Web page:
“We are too busy doing church things to do ministry.” We just get wrapped up in the traditions and extra things that we lose sight of a church’s true mission.

    We are still doing the Service implementation and that will be the focus of our ministry but we need to get the mission statement down so we know why we’re serving. One thing I’m struggling with right now is that yes we want to serve and we have lots of willing bodies but what is our purpose for serving? Are we hoping to bring more people to church with our service? Are we training ourselves to do good works? Or are we serving because that’s what we’re called to do? Right now, we have a program where we go and Meet and Greet the Troops at the airport as they come home. What is the purpose of it? I really feel it is important to do, but why? I don’t have an answer for that. I think that it goes back to your mission statement–Jesus would be there cheering people on and doing all these things to help people so maybe that’s enough of a reason for us to be there.

    And, then the question that always comes up: “Are we doing it for ourselves or for others?” It reminds me of Phoebe trying to do an unselfish act and she can’t do it and she ends up getting stung by a bee so that the bee can show all his bee-buddies how tough he is. Then someone reminds her that the bee dies when he stings. I always feel so great after I volunteer but then I feel guilty for feeling good. What do you think? How to we manage that as a church so we don’t get caught up in making ourselves “look good”?

  3. John Sebesta Says:

    Howdy All,

    Abby – First of all I am very proud of you for all your work and thoughtful consideration on what is right for the church. You are a huge asset and a voice of good reason that is all too often ignored.

    I certainly like your points and think you are right on track. A few months ago I had the opportunity to talk to Phil Smith, one of the authors of A Billion Bootstraps and The Poor Will Be Glad and we got talking about the role of churches. He suggested that churches and Christians in general should be in the business of creating dicipiles. The idea is that each time you help someone develop a true relationship with the Lord they will be a lifelong Christian and probably bring a few others to Christ along the way.

    Still you have the question of how to create diciples. Here I think you get back to serving others just like you said. In this I think you pursue things that don’t directly result in more members so that people don’t question your motives and want to join because of the pure nature of the giving. You shouldn’t feel bad about feeling good after giving, that is part of what Christ wants. Finding joy in it helps people keep giving which is important.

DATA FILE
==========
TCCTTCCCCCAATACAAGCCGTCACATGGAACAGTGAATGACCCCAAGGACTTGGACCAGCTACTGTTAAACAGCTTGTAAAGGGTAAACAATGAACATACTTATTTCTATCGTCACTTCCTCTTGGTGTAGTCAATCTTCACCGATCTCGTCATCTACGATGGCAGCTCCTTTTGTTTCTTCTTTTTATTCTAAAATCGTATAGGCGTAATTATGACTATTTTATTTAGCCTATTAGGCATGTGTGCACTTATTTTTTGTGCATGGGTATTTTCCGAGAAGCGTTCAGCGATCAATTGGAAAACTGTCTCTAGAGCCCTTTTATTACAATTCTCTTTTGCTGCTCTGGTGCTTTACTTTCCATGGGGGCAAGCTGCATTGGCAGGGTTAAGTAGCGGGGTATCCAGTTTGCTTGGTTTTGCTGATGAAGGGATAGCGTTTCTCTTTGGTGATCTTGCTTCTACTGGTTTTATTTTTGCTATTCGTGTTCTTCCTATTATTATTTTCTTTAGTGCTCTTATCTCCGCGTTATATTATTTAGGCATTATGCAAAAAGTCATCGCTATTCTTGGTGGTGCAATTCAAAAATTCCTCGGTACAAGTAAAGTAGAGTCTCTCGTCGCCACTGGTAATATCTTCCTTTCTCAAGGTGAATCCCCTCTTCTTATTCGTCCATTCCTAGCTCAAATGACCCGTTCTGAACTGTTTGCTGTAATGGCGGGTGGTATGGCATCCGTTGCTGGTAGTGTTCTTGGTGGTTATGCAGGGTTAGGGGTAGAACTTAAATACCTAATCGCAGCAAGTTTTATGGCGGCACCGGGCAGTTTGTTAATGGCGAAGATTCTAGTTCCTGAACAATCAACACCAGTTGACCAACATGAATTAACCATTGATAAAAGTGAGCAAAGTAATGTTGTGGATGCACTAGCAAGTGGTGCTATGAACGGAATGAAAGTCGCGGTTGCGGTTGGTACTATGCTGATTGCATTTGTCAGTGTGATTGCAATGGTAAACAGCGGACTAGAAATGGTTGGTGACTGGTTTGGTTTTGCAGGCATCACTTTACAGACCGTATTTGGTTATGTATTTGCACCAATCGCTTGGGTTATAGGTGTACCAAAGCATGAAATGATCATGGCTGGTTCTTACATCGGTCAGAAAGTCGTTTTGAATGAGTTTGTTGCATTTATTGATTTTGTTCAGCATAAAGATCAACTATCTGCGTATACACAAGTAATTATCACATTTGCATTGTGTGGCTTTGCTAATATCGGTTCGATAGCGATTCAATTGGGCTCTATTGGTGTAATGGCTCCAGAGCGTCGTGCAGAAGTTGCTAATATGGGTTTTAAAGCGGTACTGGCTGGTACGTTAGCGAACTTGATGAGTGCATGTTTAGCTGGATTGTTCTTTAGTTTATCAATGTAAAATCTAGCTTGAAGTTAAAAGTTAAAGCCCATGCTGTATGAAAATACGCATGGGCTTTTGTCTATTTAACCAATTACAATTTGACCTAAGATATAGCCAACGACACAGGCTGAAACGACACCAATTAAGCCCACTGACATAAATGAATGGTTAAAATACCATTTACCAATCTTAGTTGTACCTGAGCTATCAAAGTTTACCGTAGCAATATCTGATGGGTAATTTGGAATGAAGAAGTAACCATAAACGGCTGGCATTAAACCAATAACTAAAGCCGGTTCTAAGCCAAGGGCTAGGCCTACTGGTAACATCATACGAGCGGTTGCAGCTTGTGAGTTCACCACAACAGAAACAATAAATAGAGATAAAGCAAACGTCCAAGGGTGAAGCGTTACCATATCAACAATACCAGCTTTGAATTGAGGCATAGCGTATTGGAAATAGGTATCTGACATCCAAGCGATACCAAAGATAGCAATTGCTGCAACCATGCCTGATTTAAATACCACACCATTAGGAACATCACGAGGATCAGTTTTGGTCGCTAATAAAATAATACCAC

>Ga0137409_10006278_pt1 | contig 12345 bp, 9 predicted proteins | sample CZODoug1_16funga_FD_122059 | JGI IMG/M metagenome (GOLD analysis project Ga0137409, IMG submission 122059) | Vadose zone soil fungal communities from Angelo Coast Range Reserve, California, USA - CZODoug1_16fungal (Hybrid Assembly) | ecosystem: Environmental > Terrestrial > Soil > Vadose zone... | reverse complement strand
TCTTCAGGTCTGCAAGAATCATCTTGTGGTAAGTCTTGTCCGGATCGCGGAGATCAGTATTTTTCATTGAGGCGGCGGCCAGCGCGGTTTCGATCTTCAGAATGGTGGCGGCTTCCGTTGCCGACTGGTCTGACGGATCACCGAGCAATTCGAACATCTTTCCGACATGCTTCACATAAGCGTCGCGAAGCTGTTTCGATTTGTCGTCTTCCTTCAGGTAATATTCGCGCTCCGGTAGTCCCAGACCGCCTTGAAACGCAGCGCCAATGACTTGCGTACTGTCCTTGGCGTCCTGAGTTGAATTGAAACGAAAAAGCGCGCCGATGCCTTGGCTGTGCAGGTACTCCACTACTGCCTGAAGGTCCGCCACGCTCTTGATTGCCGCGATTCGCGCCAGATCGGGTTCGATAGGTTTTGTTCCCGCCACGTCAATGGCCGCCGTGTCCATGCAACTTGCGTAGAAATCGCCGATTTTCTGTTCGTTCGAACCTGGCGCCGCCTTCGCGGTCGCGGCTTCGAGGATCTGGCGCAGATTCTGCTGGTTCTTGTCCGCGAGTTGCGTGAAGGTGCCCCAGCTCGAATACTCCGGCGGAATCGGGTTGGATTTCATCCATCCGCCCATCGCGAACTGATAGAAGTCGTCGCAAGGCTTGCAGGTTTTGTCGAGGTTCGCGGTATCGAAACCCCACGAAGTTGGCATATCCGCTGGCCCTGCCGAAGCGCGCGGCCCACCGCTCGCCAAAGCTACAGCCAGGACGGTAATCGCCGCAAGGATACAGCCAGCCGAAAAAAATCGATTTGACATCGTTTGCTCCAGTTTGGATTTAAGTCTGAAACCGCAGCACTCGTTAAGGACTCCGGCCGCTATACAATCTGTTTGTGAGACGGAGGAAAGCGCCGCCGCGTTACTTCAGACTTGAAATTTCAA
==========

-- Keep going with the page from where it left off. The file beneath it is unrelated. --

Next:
Ultimately I haven’t answered any questions, but I agree it must be focused on outreach and serving people outside the church. Clearly the church must have solid internal programs that follow good doctrine. I don’t think the service has to be focused on those nearby while this is certainly an option, you can find people that share your passion about serving others who are far away. The service needs to align with what the meembers of hte church are good at and passionate about. Finding peoples passions then providing opportunities for them to meet others outside the church who share the passions.

    Anyway…back to paying attention in class. Sorry for rambling as I drop in and out of paying attention in class.

  4. asebesta Says:

    Hey John,
    Thanks for your comments. I would like to hear more about your talk with Phil Smith as that sounds right up my alley.
    I really liked your thoughts on serving being a means of building relationships. I think that is key and probably why I get a bit frustrated with some evangelism techniques that ignore the importance of relationships. And, it goes back to Actions speaking louder than words. If we are willing to spend the time to create those relationships, then people do not question our motives as much because we have a relationship with them and they come to trust and respect us.